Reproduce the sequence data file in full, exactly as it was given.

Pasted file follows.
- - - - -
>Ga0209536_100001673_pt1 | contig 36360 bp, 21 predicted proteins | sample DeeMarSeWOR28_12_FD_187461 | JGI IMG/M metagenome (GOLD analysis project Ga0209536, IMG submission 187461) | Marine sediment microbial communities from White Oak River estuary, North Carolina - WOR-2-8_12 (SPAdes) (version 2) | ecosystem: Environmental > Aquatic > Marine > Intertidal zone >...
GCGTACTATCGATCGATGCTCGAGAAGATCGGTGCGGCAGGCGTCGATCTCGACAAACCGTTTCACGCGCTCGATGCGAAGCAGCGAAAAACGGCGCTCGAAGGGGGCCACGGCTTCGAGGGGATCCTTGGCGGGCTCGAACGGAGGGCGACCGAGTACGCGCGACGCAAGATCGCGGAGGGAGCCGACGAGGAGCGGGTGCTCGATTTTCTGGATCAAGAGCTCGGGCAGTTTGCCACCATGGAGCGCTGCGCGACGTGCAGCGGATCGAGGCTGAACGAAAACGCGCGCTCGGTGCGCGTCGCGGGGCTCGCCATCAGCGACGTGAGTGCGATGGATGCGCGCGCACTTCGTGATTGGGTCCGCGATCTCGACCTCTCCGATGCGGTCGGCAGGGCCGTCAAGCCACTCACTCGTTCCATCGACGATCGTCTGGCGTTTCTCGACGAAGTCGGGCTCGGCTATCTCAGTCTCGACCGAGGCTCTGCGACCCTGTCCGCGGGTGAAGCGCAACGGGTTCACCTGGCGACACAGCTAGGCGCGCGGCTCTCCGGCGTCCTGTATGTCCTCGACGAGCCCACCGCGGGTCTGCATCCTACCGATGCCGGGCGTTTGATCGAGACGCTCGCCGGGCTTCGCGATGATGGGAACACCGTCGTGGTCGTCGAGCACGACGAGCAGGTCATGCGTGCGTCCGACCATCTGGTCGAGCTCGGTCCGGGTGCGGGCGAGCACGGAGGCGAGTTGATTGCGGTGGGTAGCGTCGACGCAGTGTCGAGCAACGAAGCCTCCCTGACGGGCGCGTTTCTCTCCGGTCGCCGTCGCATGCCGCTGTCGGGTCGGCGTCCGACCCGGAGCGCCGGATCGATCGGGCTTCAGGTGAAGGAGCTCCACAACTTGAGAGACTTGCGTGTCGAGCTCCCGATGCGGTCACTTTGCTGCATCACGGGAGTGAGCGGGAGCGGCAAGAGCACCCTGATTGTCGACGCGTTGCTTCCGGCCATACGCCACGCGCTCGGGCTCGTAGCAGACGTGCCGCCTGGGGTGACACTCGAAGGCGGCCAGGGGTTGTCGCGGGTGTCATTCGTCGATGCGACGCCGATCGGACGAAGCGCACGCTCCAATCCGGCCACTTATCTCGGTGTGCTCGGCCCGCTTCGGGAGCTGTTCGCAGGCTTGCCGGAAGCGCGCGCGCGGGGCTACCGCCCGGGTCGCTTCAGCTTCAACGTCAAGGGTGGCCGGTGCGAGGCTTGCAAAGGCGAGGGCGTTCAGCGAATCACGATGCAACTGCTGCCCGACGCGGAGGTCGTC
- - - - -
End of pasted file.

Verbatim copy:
>Ga0209536_100001673_pt1 | contig 36360 bp, 21 predicted proteins | sample DeeMarSeWOR28_12_FD_187461 | JGI IMG/M metagenome (GOLD analysis project Ga0209536, IMG submission 187461) | Marine sediment microbial communities from White Oak River estuary, North Carolina - WOR-2-8_12 (SPAdes) (version 2) | ecosystem: Environmental > Aquatic > Marine > Intertidal zone >...
GCGTACTATCGATCGATGCTCGAGAAGATCGGTGCGGCAGGCGTCGATCTCGACAAACCGTTTCACGCGCTCGATGCGAAGCAGCGAAAAACGGCGCTCGAAGGGGGCCACGGCTTCGAGGGGATCCTTGGCGGGCTCGAACGGAGGGCGACCGAGTACGCGCGACGCAAGATCGCGGAGGGAGCCGACGAGGAGCGGGTGCTCGATTTTCTGGATCAAGAGCTCGGGCAGTTTGCCACCATGGAGCGCTGCGCGACGTGCAGCGGATCGAGGCTGAACGAAAACGCGCGCTCGGTGCGCGTCGCGGGGCTCGCCATCAGCGACGTGAGTGCGATGGATGCGCGCGCACTTCGTGATTGGGTCCGCGATCTCGACCTCTCCGATGCGGTCGGCAGGGCCGTCAAGCCACTCACTCGTTCCATCGACGATCGTCTGGCGTTTCTCGACGAAGTCGGGCTCGGCTATCTCAGTCTCGACCGAGGCTCTGCGACCCTGTCCGCGGGTGAAGCGCAACGGGTTCACCTGGCGACACAGCTAGGCGCGCGGCTCTCCGGCGTCCTGTATGTCCTCGACGAGCCCACCGCGGGTCTGCATCCTACCGATGCCGGGCGTTTGATCGAGACGCTCGCCGGGCTTCGCGATGATGGGAACACCGTCGTGGTCGTCGAGCACGACGAGCAGGTCATGCGTGCGTCCGACCATCTGGTCGAGCTCGGTCCGGGTGCGGGCGAGCACGGAGGCGAGTTGATTGCGGTGGGTAGCGTCGACGCAGTGTCGAGCAACGAAGCCTCCCTGACGGGCGCGTTTCTCTCCGGTCGCCGTCGCATGCCGCTGTCGGGTCGGCGTCCGACCCGGAGCGCCGGATCGATCGGGCTTCAGGTGAAGGAGCTCCACAACTTGAGAGACTTGCGTGTCGAGCTCCCGATGCGGTCACTTTGCTGCATCACGGGAGTGAGCGGGAGCGGCAAGAGCACCCTGATTGTCGACGCGTTGCTTCCGGCCATACGCCACGCGCTCGGGCTCGTAGCAGACGTGCCGCCTGGGGTGACACTCGAAGGCGGCCAGGGGTTGTCGCGGGTGTCATTCGTCGATGCGACGCCGATCGGACGAAGCGCACGCTCCAATCCGGCCACTTATCTCGGTGTGCTCGGCCCGCTTCGGGAGCTGTTCGCAGGCTTGCCGGAAGCGCGCGCGCGGGGCTACCGCCCGGGTCGCTTCAGCTTCAACGTCAAGGGTGGCCGGTGCGAGGCTTGCAAAGGCGAGGGCGTTCAGCGAATCACGATGCAACTGCTGCCCGACGCGGAGGTCGTC